In the retail section, the El Monterey brand can be found on a variety of products, including Taquitos, Burritos, Chimichangas, Family Meals and other Mexican foods. But, challenges remain in the category, regardless of company position in the marketplace.
“We still have a lot of work to do on brand awareness, even though we’re doing a good job of it,” Ruiz says. With each new product Ruiz Foods launches, it builds that brand awareness across multiple channels.
Glenn Lee, CFO, says that Ruiz Foods’ R&D group has been excellent at understanding the flavor of Mexican food and applying it to various technologies, such as the roller grill or microwave.
“We’re really trying to provide a really good solution for moms or for people on the go that is a good value, good for you and has a good flavor profile,” he says. “There are a lot of products out there that are very expensive to the consumer versus what we give them, and they don’t fully realize that.”
He adds that’s been probably the greatest challenge Ruiz Foods sees in the marketplace today: that consumers don’t see the value that its products bring, and simply assume that all frozen Mexican-food products are all the same.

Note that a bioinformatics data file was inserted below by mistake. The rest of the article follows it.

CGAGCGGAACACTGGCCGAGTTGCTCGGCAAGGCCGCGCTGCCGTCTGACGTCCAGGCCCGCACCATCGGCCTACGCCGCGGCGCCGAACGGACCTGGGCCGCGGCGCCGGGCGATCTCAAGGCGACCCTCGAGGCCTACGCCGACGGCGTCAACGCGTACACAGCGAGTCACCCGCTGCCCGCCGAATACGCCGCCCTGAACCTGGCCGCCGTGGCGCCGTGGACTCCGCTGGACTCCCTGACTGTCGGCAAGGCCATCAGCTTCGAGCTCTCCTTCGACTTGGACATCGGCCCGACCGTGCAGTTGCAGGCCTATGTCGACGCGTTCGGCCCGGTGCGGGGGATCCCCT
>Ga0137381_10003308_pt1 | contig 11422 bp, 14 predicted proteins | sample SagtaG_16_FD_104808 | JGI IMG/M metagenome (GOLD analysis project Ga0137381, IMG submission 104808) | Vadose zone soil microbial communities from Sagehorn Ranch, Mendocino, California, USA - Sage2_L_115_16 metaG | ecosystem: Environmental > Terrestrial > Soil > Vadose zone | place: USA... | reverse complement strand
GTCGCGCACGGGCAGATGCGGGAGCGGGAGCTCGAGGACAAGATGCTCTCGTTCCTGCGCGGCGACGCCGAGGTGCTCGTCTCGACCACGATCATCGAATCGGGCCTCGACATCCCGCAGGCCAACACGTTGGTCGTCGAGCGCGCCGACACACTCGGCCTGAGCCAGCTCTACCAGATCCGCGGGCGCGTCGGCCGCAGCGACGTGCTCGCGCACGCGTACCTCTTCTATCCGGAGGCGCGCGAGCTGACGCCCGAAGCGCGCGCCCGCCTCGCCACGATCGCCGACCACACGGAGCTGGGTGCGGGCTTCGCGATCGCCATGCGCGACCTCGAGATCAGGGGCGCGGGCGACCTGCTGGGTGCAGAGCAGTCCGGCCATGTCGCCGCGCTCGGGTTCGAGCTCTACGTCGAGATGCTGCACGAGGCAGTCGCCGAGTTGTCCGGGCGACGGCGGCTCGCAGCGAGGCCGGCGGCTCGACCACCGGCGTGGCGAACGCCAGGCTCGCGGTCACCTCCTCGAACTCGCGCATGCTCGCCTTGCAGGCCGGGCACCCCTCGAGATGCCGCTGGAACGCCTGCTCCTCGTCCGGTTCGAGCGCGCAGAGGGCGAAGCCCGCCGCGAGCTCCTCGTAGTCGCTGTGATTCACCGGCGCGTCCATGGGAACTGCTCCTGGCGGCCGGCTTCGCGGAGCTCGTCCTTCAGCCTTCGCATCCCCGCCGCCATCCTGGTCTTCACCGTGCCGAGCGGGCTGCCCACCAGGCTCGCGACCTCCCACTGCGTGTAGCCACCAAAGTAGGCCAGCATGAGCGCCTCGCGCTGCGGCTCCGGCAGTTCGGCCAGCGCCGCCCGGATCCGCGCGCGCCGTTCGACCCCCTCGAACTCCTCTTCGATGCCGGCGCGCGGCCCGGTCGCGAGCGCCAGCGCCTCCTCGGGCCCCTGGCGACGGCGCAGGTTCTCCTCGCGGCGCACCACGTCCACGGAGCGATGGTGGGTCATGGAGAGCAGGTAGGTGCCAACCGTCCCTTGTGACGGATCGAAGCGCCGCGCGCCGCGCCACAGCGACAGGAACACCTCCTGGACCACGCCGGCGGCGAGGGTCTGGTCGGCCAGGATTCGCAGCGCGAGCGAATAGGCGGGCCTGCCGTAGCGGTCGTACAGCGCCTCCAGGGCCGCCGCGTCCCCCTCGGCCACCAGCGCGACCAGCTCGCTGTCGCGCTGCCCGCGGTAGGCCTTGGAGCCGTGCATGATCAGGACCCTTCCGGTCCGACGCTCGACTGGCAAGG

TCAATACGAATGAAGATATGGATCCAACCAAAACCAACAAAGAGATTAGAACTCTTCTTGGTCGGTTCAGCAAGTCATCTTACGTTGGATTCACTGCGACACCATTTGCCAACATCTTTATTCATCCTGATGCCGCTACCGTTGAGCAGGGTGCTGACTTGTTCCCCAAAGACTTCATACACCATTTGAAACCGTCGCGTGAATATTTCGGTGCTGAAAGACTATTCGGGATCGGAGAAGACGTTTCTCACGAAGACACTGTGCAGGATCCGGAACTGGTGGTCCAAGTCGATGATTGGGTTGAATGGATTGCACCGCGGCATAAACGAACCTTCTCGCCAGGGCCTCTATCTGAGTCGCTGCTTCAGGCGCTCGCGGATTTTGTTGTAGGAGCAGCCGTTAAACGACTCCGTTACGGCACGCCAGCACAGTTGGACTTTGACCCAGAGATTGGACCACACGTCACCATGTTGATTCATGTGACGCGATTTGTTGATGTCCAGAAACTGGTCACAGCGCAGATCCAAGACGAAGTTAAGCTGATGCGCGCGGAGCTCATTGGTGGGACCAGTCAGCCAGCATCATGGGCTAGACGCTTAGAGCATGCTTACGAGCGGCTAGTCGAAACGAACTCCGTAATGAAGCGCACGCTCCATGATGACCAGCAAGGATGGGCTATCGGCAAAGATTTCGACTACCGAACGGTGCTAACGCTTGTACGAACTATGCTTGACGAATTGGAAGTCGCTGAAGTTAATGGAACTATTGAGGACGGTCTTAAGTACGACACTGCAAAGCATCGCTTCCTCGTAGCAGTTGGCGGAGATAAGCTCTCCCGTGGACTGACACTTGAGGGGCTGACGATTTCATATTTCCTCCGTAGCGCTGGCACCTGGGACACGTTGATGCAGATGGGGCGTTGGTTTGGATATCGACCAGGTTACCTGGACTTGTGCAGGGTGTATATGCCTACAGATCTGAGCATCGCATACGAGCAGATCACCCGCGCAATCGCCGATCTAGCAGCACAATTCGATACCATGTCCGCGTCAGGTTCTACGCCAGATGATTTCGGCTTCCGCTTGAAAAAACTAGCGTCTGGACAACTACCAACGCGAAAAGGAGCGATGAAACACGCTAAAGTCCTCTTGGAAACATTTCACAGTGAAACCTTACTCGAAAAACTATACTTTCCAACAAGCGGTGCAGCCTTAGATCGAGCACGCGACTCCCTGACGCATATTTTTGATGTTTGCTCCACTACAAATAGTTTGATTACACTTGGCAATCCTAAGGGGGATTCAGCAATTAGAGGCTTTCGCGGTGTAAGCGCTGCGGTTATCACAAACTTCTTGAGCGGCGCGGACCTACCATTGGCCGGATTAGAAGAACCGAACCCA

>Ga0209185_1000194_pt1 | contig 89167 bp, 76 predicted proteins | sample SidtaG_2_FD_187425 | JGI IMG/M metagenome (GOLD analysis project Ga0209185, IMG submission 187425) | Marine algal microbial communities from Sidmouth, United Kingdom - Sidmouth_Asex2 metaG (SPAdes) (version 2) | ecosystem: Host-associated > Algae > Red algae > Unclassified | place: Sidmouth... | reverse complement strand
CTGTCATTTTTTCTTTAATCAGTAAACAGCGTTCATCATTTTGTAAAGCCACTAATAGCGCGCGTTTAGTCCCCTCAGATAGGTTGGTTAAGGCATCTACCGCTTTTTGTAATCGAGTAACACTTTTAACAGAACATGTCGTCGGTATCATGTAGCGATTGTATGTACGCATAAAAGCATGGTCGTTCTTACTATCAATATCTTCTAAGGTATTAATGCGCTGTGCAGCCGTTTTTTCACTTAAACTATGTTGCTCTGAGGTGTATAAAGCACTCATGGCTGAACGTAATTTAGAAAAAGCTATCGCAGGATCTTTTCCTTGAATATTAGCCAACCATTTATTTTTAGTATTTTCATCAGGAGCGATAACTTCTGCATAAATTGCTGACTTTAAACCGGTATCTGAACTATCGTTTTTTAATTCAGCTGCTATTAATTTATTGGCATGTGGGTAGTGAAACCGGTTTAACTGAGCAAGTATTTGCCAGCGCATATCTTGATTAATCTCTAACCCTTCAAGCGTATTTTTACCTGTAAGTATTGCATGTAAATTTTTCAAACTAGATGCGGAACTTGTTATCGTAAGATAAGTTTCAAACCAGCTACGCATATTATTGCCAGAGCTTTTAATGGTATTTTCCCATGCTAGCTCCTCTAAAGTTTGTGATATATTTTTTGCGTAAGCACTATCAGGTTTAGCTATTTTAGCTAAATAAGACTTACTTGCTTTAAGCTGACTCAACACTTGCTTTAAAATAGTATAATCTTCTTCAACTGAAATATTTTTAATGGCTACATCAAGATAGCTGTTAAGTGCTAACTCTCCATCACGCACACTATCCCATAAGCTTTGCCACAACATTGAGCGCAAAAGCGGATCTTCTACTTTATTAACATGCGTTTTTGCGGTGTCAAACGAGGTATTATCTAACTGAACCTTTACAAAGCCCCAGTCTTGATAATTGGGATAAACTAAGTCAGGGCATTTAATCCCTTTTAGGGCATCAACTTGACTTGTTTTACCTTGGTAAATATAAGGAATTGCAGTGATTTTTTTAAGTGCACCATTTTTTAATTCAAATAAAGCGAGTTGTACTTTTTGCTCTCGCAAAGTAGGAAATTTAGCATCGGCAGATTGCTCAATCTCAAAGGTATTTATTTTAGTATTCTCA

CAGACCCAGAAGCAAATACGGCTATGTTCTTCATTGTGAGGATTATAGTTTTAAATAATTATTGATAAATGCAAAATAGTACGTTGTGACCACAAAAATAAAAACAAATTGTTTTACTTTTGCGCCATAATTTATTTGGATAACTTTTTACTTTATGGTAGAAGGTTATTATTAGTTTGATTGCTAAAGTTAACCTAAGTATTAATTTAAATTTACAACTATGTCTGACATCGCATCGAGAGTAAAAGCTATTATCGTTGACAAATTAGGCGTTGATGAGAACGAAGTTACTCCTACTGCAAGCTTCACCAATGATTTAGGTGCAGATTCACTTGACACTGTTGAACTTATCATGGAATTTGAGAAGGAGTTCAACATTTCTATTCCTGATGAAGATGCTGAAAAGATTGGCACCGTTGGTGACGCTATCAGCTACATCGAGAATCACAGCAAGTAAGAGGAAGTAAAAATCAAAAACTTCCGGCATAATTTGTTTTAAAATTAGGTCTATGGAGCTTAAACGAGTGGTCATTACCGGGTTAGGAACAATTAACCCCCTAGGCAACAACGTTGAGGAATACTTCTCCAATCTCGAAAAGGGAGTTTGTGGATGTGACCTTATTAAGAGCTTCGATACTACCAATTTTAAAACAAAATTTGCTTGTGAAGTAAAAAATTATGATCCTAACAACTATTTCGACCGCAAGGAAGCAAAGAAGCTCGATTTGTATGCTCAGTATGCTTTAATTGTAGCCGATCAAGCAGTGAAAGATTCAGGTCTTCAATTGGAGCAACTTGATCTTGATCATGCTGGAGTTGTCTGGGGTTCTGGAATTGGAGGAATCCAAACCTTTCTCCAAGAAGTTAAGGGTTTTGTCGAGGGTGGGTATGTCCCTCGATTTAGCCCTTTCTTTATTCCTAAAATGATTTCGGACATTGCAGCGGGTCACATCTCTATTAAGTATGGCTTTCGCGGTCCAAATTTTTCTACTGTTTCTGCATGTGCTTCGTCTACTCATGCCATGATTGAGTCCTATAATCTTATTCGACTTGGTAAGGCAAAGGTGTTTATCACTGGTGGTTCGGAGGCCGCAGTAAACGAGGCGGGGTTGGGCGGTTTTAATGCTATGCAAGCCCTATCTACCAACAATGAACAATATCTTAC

“Consumers may look at it as being a very cheap gut-filler, and that’s not what El Monterey provides,” Lee says, adding that Ruiz Foods does not make products that the company’s team members and executives would not themselves eat, whether one is talking in terms of flavor, value or even food safety.
In the R&D department, the company has put together a team of specialists who have great industry experience, but more importantly, are not afraid to go out on to the production floor and formulate products there, rather than strictly in the lab.
“What you end up with is real products â€” not something wonderful that could be created in a kitchen but then could never be manufactured,” he says. “The consumer would never see that product. But we come up with a concept and work with [the operations] team to make it happen.”
Ruiz believes that the company’s ability to think big but act small gives it the key advantage in the market. Because the company aims to be ahead of the curve when it comes to product innovation in its segment, it is always open to new ideas and concepts, especially when they develop out of, or even create, long-term relationships with Ruiz Foods.
“As much as we want our customers to realize that we can think big and do things in a big way but at the same time do things on a smaller scale and be pretty nimble, we also want the same thing out of our suppliers,” Ruiz says. “It’s an important message to note that, if anyone has ideas as a supplier of proteins, we’re [open to hearing them].”